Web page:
By Deborah Goonan, Independent American Communities
Is America a nation divided by homeowners’ associations (HOAs)?
Stakeholders in the real estate industry are fond of promoting association-governed common interest developments as utopian neighborhoods with a “sense of community.”
You’ve probably seen the commercials for lushly landscaped planned subdivisions and villages, right? The ones that show happy, healthy active adults biking, playing golf, or eating sushi together.
Or maybe you’re still working and raising children. You might be familiar with the sales pitches of “family-friendly” subdivisions with community swimming pools, sports facilities, playgrounds, tot lots — heck, maybe even a lake for fishing or boating.
If you’re a city person, maybe your are drawn to midrise and high-rise condominiums, with amenities such as impressive entry and elevator lobbies, in-house security and concierge service, movie and exercise rooms, and, if you’re lucky, a parking garage. You can just imagine yourself socializing with your neighbors on the rooftop terrace or enjoying summer barbecues by the pool.
Even if you cannot afford such fancy amenities, you may be enticed by a so-called “low-maintenance” lifestyle of a no-frills townhouse or low-rise condo. No more shoveling snow, mowing the lawn, or painting the house for you! Instead, you can play cards or enjoy hobbies with your neighbors in the community room.
Well, sometimes those dreams of creating long-lasting friendships in planned communities don’t come true.
Ironically, as illustrated by so many real life examples, the one thing most common interest developments have in common is their tendency to divide residents rather than bring them together. At the root of that division there’s usually a homeowners, condo or co-op association.
Divided by restrictions, rules, and standards
Let’s begin with the absurd story of Jim Hildebrand’s battle with Avignon Villa Homes Association in Olathe, Kansas.
The battle in the upscale 156-home subdivision began in 2013, when Hildebrand installed a short, decorative stone retaining wall as part of his landscape design. It’s quite clear from the Kansas City Star video (posted below) that the homeowner’s landscape is attractive. So what’s the problem?
The HOA complains that, although Hildebrand did get approval for installation of his new landscape, he didn’t get permission for the short stone border walls that surround his new landscape beds.
Because the rules are the rules, Avignon board members felt they simply couldn’t let a homeowner get away with such rebellious behavior. The HOA insisted the low retaining walls had to go. The homeowner sued the HOA.
The lawsuit dragged on until January 2018, when a Judge ruled that Avignon Homes Association had to allow Hildebrand to keep his landscape as is, but that the homeowner must still pay $25,000 in fines to the HOA for not following the application approval process.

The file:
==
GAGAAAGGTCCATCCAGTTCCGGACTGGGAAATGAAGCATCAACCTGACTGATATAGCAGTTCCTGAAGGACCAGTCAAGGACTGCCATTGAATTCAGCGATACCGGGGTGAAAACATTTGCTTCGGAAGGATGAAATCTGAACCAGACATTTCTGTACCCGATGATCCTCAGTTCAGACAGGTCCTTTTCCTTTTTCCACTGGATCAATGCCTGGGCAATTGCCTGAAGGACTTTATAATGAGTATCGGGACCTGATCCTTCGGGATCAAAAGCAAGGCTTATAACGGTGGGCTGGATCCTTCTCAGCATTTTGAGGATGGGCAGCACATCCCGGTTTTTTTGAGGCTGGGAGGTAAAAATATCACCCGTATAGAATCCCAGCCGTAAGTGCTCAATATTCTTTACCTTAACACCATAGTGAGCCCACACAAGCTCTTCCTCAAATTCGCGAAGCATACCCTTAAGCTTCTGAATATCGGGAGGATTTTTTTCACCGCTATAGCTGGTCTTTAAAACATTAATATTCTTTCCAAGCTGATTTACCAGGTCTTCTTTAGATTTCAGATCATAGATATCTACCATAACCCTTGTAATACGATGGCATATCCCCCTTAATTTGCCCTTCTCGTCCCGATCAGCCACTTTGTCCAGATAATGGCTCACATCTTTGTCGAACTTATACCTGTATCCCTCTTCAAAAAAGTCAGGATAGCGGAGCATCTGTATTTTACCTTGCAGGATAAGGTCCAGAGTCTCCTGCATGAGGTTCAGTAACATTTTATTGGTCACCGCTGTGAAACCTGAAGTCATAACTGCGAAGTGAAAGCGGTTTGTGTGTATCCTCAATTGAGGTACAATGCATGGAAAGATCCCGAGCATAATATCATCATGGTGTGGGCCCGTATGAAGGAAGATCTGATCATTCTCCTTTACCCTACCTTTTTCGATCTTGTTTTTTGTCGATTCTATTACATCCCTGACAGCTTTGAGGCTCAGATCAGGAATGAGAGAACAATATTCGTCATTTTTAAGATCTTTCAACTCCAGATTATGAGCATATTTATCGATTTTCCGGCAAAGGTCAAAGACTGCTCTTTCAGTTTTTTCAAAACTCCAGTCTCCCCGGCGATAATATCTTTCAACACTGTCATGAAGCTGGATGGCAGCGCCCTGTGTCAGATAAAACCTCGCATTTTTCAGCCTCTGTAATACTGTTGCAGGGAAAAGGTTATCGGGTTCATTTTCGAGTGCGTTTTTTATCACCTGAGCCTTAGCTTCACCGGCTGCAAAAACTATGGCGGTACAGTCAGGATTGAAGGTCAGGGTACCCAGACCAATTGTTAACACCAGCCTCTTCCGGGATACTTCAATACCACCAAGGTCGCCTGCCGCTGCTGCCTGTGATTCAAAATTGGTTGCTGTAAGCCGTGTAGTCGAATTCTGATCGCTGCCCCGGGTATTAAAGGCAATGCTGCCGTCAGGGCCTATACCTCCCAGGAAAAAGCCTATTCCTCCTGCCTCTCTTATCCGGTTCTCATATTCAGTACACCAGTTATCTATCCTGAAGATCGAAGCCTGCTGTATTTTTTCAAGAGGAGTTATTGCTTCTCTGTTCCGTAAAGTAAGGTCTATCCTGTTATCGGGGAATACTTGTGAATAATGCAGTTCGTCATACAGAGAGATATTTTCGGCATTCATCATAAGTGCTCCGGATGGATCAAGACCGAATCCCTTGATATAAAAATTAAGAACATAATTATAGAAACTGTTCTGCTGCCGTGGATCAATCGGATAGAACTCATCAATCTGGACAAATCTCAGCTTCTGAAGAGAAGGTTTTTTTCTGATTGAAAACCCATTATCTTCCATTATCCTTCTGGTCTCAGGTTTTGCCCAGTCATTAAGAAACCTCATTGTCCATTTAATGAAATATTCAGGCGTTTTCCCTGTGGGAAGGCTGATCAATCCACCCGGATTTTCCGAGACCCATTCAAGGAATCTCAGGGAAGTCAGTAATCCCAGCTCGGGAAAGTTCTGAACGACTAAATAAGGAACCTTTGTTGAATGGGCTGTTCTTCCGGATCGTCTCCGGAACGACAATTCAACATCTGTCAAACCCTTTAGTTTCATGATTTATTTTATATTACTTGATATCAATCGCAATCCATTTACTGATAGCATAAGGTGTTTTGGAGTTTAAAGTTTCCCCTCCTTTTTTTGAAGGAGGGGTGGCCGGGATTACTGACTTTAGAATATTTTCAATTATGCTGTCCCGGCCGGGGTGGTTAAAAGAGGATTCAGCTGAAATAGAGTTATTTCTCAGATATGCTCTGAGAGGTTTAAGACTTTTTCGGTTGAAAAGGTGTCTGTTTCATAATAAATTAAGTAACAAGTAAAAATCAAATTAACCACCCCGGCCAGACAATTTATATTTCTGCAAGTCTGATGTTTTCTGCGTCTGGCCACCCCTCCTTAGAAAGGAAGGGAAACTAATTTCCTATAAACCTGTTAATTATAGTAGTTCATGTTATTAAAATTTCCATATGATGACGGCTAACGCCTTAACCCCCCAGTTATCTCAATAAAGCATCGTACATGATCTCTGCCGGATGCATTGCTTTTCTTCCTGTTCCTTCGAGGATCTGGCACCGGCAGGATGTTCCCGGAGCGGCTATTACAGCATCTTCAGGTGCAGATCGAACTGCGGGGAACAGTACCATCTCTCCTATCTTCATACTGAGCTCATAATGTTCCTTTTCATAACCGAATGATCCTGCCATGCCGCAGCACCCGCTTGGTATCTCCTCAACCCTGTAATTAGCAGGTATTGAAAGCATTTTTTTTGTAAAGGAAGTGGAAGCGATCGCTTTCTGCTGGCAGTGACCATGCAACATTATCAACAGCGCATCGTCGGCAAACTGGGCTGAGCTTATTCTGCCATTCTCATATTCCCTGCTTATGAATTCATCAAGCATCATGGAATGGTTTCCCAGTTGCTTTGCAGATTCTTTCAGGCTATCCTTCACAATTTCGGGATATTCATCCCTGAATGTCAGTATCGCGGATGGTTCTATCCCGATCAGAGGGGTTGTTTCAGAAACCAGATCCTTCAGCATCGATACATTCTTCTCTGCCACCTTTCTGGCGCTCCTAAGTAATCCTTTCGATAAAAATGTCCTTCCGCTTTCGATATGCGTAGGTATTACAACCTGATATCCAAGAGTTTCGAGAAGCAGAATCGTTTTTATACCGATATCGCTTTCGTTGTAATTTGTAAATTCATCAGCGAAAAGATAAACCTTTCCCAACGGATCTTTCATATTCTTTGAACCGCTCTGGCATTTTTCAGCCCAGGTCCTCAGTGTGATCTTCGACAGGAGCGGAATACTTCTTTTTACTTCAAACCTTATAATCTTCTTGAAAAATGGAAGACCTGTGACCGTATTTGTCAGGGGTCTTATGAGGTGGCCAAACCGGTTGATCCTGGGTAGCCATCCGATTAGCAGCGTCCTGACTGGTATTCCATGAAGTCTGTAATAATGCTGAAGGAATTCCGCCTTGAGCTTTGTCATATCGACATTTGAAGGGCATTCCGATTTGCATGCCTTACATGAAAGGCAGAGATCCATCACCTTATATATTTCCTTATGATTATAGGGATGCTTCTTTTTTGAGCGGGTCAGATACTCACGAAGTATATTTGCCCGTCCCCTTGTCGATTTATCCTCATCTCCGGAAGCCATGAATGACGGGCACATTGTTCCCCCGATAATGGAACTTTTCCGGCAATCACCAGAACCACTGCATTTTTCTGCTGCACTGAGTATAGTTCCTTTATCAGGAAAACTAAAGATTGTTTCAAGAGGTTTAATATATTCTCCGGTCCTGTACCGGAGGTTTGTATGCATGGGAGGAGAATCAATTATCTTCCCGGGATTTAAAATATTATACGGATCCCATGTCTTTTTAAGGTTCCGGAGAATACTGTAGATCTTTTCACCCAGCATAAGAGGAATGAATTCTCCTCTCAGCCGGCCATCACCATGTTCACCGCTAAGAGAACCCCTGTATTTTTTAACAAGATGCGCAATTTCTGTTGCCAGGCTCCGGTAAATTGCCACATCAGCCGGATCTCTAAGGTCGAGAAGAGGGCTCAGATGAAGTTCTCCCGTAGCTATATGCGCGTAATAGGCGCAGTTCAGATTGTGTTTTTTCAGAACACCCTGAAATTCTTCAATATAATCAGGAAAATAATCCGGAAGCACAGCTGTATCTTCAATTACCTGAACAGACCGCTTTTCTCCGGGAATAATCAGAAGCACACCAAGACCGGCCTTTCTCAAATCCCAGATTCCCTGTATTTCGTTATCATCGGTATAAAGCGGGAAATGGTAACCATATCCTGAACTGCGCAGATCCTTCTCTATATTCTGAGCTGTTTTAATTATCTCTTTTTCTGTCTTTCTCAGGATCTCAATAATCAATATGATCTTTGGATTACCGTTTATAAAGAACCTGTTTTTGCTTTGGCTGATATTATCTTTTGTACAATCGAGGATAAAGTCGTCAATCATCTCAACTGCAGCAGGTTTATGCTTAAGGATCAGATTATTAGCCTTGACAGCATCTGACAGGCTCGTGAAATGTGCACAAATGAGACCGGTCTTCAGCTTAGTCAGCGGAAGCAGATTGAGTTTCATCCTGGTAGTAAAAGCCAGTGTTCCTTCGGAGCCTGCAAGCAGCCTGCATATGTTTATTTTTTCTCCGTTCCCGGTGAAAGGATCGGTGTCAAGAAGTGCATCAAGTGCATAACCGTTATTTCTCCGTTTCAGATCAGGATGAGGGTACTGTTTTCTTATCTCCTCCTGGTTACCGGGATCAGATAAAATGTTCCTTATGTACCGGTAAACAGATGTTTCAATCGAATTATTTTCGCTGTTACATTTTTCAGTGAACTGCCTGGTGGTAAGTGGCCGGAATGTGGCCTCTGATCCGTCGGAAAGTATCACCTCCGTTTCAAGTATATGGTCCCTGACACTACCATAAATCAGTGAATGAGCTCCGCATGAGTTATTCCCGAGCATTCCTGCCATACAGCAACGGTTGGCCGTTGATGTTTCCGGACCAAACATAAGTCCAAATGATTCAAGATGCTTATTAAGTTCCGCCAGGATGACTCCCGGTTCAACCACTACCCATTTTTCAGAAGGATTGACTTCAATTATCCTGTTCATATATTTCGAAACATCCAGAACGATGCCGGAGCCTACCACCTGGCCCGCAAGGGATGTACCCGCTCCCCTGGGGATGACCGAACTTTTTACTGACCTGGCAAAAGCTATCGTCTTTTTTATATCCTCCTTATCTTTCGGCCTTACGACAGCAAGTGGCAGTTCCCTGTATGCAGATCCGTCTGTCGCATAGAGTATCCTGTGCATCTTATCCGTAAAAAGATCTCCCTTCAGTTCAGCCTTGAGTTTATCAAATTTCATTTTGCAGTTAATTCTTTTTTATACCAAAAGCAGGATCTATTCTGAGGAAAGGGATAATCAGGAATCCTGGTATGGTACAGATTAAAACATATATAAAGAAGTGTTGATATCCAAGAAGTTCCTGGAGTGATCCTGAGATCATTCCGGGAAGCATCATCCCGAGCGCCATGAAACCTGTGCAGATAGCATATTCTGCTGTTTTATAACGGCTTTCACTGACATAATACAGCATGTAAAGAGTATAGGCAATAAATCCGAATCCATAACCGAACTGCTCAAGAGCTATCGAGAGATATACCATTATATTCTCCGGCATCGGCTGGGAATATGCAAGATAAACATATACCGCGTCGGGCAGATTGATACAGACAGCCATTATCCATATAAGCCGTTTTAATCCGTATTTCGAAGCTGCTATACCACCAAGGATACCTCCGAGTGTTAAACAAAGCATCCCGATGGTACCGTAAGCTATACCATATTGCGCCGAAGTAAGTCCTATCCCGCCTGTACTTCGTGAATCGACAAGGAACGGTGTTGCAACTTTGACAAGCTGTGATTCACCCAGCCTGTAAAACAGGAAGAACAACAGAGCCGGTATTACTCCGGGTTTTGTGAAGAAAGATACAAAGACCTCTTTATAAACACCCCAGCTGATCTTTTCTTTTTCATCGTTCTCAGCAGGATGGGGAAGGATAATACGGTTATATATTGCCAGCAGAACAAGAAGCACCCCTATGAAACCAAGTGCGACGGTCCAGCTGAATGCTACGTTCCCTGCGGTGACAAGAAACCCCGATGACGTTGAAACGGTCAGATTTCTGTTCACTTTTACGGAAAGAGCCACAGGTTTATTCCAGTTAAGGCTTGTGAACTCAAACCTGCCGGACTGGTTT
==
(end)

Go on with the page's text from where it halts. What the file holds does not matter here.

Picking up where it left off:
Many assumed that was the end of the battle. But now the HOA has decided to appeal the January ruling. And they’re willing to spend close to a million dollars to prove their point, despite the fact that quite a few of Hildebrand’s neighbors think his landscape looks great.
So Avignon is divided between the homeowners who side with Hildebrand, and those who side with the board of directors. And it’s all about the rules.
Olathe HOA landscaping dispute heads to appeals court as legal costs near $1 million
BY JUDY L. THOMAS
Kansas City Star
October 26, 2018 12:23 PM
Updated October 26, 2018 04:45 PM
As legal costs soar toward $1 million, a years-long court battle over a landscaping project in an Olathe HOA is headed to the Kansas Court of Appeals.
The board of the Avignon Villa Homes Community Association has filed notice in Johnson County District Court that it is appealing a ruling issued in January by Johnson County District Judge Rhonda K. Mason.
Many assumed the ruling would settle once and for all the lawsuit that homeowner Jim Hildenbrand filed against the Avignon Villa Homes Community Association in 2013.
[Jim] Hildenbrand said his landscaping project “improved my property value and improved curb appeal and beauty to the neighborhood.” He said he would not cave in to the HOA’s “hardball tactics.”
“Isn’t this what it’s all about?” he said. “Principles and protecting our constitutional rights? I do want an HOA, where I don’t have broken down cars, boats, and campers sitting around. That’s all reasonable, that you keep up the neighborhood. But this is no longer reasonable. This is about total control and people who are not anywhere close to being qualified to run any type of financial business matters.”